MEMORIES OF LONDON: THORPE PARK

My heels were cracked- I had forgotten to rub moisturizer in them after showering, and after all that London walking, two little vertical gnashes had appeared, leering like bloody tiny mouths in my heel. They hurt and stung. Early morning, we stopped at Sainsbury’s to get a picnic for Thorpe Park, for I refused to pay the bandit – mafia price for the cheap horrible hotdogs inside the park, and I got band-aid too, and fixed them awkwardly over my tourist-wounds and put on socks, and hobbled downhill towards Gypsy Hill Train Station. The rest of London loomed greyish-blue in the morning light. We got sausage rolls and juice-boxes.

We bought proper train tickets to Staines, and the children were so excited to have their own tickets. Lucky too, because a ticket inspector came and inspected each and every one of our tickets. If that had happened on our way to Chessington, we would have been screwed, because at that time we didn’t know we couldn’t ride on trains out of London using Oyster cards, and we hadn’t bought tickets. My brother had screamed at horror in us when we told him we had rode to Chessington without buying train tickets. Lucky, lucky.

The first ride in Thorpe Park was a water ride, and we sat with our feet up to our ankles in gross muddy water. We were whirled and we screamed. My wet socks made the little mouth wounds in my heels swell and throb, and within an hour, I could barely walk.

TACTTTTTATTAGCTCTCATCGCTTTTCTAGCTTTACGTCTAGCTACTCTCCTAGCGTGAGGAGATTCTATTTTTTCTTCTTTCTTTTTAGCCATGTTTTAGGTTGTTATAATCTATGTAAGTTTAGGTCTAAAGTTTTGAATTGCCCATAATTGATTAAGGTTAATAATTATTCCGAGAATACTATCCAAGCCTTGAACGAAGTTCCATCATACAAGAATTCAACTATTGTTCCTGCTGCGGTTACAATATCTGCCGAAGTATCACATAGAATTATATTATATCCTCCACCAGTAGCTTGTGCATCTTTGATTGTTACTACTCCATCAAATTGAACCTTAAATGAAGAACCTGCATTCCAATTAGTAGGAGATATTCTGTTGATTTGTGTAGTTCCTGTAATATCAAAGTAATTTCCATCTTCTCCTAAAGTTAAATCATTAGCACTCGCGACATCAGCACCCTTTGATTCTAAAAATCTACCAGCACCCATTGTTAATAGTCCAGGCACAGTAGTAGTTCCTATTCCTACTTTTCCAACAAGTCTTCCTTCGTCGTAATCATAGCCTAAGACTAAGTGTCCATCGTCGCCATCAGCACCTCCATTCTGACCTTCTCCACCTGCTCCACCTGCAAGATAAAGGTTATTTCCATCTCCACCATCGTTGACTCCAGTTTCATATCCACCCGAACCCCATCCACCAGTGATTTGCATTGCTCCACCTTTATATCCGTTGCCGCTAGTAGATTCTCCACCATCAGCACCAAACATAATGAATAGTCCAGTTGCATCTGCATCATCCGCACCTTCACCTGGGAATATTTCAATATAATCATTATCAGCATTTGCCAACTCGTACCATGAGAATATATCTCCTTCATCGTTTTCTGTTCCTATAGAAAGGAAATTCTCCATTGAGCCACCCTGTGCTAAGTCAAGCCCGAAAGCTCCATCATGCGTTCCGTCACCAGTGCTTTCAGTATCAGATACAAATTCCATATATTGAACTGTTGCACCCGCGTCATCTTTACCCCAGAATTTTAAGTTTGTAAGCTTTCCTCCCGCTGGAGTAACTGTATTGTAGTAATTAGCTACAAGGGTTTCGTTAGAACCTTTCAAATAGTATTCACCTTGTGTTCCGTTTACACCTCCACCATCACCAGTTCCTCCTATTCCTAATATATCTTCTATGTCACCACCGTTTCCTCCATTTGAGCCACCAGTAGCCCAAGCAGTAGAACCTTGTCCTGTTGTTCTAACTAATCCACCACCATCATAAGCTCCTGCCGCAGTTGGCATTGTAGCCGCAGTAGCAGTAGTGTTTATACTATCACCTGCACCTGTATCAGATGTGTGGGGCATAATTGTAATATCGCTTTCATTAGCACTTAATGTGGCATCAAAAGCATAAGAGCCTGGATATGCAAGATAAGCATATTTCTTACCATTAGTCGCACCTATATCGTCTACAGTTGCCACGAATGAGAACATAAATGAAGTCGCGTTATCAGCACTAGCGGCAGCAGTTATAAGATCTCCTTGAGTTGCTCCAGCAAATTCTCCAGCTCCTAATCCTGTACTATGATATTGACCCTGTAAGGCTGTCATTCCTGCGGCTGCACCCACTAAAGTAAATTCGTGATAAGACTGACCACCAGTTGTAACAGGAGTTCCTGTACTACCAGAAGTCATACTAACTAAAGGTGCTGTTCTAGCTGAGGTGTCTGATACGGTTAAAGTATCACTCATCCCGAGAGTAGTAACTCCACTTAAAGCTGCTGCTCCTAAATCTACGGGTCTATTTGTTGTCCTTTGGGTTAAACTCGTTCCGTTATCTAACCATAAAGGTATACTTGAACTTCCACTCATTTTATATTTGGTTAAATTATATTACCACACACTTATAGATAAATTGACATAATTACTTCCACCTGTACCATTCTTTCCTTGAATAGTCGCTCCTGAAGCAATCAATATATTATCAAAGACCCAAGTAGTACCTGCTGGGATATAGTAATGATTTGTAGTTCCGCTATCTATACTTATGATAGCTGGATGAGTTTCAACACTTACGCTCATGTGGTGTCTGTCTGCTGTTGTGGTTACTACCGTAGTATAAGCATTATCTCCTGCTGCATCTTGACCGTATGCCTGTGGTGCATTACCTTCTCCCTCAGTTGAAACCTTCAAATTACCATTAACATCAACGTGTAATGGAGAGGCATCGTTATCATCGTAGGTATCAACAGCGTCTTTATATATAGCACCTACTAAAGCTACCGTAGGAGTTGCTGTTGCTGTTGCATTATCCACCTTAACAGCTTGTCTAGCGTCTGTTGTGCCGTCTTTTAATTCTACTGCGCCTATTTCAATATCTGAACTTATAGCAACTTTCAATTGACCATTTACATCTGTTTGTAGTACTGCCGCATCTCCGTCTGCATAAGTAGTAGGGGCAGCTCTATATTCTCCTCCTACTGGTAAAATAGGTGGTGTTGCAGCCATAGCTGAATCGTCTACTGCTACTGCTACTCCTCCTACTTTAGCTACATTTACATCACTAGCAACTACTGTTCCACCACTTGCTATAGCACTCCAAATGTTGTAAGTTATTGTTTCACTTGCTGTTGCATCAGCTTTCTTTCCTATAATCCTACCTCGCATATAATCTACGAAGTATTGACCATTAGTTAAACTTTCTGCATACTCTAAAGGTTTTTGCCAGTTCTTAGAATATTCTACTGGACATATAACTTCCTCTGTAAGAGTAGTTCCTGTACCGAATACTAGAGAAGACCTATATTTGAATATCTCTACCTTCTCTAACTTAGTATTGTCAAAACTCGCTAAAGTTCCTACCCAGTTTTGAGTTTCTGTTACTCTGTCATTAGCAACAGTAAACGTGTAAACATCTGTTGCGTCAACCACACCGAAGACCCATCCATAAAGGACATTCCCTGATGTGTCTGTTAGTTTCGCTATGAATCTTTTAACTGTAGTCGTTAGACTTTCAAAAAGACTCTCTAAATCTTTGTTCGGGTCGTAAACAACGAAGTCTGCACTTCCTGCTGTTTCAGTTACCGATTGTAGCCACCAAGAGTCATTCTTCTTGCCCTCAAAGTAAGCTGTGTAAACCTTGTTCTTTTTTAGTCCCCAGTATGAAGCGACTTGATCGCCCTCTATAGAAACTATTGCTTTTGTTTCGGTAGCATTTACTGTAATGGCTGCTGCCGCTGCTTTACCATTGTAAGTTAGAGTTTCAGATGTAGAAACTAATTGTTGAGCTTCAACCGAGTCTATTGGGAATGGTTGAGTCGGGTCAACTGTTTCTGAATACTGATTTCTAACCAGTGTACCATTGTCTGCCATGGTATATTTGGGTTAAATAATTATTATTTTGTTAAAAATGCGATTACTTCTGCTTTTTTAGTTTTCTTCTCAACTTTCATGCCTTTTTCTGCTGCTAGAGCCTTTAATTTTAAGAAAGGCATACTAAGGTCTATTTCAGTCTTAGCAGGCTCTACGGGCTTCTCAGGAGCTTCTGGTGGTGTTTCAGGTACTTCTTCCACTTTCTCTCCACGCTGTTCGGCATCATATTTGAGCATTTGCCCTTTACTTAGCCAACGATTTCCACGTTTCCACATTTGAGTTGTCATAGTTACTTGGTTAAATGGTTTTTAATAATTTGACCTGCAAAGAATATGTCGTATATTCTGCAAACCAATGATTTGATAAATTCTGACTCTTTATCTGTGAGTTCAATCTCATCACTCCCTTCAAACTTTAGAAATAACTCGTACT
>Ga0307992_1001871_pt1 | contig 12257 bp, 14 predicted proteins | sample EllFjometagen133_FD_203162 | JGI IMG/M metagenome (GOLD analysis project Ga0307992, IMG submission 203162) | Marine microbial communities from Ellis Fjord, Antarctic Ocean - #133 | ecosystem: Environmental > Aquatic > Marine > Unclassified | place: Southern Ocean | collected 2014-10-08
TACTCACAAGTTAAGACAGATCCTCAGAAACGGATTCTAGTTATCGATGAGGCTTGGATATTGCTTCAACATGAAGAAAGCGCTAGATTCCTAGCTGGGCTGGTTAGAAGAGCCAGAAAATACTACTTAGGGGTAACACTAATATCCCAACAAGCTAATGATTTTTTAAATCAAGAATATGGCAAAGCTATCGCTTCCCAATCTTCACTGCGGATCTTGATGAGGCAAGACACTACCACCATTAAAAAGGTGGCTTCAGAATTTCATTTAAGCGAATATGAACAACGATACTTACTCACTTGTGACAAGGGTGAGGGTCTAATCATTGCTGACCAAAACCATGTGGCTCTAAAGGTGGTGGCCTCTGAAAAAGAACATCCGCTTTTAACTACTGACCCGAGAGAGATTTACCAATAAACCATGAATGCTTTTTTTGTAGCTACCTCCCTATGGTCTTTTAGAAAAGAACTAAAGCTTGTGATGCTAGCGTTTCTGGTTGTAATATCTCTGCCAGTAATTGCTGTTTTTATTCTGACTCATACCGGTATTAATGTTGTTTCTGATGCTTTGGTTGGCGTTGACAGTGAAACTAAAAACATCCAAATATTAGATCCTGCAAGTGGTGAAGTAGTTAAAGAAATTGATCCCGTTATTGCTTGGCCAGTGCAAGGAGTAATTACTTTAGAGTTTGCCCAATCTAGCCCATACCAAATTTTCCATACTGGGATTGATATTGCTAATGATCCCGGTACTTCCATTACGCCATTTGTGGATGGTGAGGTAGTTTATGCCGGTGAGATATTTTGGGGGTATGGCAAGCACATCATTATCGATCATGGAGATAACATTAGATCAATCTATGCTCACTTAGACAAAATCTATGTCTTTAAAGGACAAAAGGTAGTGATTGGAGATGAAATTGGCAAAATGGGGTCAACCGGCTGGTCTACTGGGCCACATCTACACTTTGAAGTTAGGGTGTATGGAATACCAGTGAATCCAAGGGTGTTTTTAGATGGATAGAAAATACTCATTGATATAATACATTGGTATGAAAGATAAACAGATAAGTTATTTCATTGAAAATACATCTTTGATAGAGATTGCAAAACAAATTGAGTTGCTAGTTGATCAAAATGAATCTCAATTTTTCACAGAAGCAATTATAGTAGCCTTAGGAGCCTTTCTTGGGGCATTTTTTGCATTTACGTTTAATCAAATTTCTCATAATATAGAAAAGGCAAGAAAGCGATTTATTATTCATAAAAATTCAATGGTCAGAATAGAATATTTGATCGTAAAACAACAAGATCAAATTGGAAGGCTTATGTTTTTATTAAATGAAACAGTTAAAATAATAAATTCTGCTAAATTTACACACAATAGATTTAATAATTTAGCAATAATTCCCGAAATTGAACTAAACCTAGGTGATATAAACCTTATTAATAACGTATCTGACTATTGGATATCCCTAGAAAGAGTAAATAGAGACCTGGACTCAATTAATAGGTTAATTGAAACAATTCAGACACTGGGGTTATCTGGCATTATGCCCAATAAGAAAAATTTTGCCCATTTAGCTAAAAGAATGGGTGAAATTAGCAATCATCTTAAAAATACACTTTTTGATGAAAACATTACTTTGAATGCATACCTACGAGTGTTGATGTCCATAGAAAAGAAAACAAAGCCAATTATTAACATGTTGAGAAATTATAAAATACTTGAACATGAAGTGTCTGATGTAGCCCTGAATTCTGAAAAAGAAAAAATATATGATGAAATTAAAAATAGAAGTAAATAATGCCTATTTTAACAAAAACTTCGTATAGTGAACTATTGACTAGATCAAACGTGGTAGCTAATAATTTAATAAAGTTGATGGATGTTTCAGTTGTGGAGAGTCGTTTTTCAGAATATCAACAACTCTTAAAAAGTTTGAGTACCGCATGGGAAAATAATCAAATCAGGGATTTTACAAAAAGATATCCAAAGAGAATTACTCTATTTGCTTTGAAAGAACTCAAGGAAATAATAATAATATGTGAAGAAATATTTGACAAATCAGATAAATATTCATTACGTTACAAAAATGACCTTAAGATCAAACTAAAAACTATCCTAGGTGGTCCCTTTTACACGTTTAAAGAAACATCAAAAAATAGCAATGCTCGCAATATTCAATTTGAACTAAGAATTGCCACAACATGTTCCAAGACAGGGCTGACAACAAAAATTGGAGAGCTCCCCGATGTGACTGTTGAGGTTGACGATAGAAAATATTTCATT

The princess could get on rides for which the Golden Boy was too short, horrible sadistic rides which are featured in the Guinness book of records. The Golden Boy was in a constant state of distress and jealousy, so.

I went with him on a horrible ride called the zodiac, where you lay in a sort of cage and were flung and whirled around savagely. The Golden Boy was flung on his back along me awkwardly, and I dug my nails in his neck from fear that he would fall out. He screamed in agony and I screamed back. We were let out a few minutes later, shaking and terrified.

I foisted off the Golden Boy on his sister and father and persuaded them to ride The Tidal Wave without me, that I truly didn’t want to ride it. I found a dirty corner and collapsed, peeled off my dirty gross socks and let the cool breeze blow on my throbbing heels.

I read The Children’s Book by A.S. Byatt while waiting. Fascinating chronicle of times, yet devoid of a likeable main character. Why? Am I the only reader left who would like to read about a character I actually care about?

The Princess had had enough, drenched after the Tidal Wave. She looked pale and fatigued, and even though it was far from closing time, asked to go home, to Crystal Palace. She had travelled through the Tunnel of Amusement Parks, and come out on the other side. We were surprised, and even though I had spent $150 on a day ticket for us, delighted.

The weather was beautiful, sunny and cool.

The next morning, we had a Venezuelan brunch at a small place in Crystal palace, with Latin chorizo, and other things, served by people who barely spoke English and reminded us of kindly neighbours in Iran. But was that the morning after Thorpe Park? I can’t remember. I need to write it down, here, before it all vanishes into dreamland and memories.

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